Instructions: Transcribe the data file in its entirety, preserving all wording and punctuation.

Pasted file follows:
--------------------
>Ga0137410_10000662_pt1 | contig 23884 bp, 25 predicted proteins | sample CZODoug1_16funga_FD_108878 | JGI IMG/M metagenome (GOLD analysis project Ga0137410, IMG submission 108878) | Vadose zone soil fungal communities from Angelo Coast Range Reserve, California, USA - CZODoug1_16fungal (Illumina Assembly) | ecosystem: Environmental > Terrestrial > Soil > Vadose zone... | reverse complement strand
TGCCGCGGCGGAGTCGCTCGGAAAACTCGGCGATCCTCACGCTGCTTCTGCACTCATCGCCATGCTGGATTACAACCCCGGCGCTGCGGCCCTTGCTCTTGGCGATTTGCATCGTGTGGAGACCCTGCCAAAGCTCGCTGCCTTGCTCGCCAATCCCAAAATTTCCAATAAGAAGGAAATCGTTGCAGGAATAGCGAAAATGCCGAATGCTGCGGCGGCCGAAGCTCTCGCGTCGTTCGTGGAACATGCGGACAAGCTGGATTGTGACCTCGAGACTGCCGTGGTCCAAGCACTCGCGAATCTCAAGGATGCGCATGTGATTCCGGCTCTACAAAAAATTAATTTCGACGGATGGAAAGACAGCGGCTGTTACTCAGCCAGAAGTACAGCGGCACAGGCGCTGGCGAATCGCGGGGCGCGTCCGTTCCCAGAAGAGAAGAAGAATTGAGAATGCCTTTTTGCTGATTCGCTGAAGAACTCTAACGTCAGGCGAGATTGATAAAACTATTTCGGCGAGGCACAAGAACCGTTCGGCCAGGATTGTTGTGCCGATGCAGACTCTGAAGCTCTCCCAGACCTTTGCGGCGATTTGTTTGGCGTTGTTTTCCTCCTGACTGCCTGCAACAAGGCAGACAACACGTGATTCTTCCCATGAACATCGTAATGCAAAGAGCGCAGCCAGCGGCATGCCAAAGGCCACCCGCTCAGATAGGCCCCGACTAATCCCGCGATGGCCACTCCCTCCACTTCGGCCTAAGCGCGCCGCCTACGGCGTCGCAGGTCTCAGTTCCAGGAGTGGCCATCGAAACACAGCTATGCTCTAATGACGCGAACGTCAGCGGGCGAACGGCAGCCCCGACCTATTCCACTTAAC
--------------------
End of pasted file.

>Ga0137410_10000662_pt1 | contig 23884 bp, 25 predicted proteins | sample CZODoug1_16funga_FD_108878 | JGI IMG/M metagenome (GOLD analysis project Ga0137410, IMG submission 108878) | Vadose zone soil fungal communities from Angelo Coast Range Reserve, California, USA - CZODoug1_16fungal (Illumina Assembly) | ecosystem: Environmental > Terrestrial > Soil > Vadose zone... | reverse complement strand
TGCCGCGGCGGAGTCGCTCGGAAAACTCGGCGATCCTCACGCTGCTTCTGCACTCATCGCCATGCTGGATTACAACCCCGGCGCTGCGGCCCTTGCTCTTGGCGATTTGCATCGTGTGGAGACCCTGCCAAAGCTCGCTGCCTTGCTCGCCAATCCCAAAATTTCCAATAAGAAGGAAATCGTTGCAGGAATAGCGAAAATGCCGAATGCTGCGGCGGCCGAAGCTCTCGCGTCGTTCGTGGAACATGCGGACAAGCTGGATTGTGACCTCGAGACTGCCGTGGTCCAAGCACTCGCGAATCTCAAGGATGCGCATGTGATTCCGGCTCTACAAAAAATTAATTTCGACGGATGGAAAGACAGCGGCTGTTACTCAGCCAGAAGTACAGCGGCACAGGCGCTGGCGAATCGCGGGGCGCGTCCGTTCCCAGAAGAGAAGAAGAATTGAGAATGCCTTTTTGCTGATTCGCTGAAGAACTCTAACGTCAGGCGAGATTGATAAAACTATTTCGGCGAGGCACAAGAACCGTTCGGCCAGGATTGTTGTGCCGATGCAGACTCTGAAGCTCTCCCAGACCTTTGCGGCGATTTGTTTGGCGTTGTTTTCCTCCTGACTGCCTGCAACAAGGCAGACAACACGTGATTCTTCCCATGAACATCGTAATGCAAAGAGCGCAGCCAGCGGCATGCCAAAGGCCACCCGCTCAGATAGGCCCCGACTAATCCCGCGATGGCCACTCCCTCCACTTCGGCCTAAGCGCGCCGCCTACGGCGTCGCAGGTCTCAGTTCCAGGAGTGGCCATCGAAACACAGCTATGCTCTAATGACGCGAACGTCAGCGGGCGAACGGCAGCCCCGACCTATTCCACTTAAC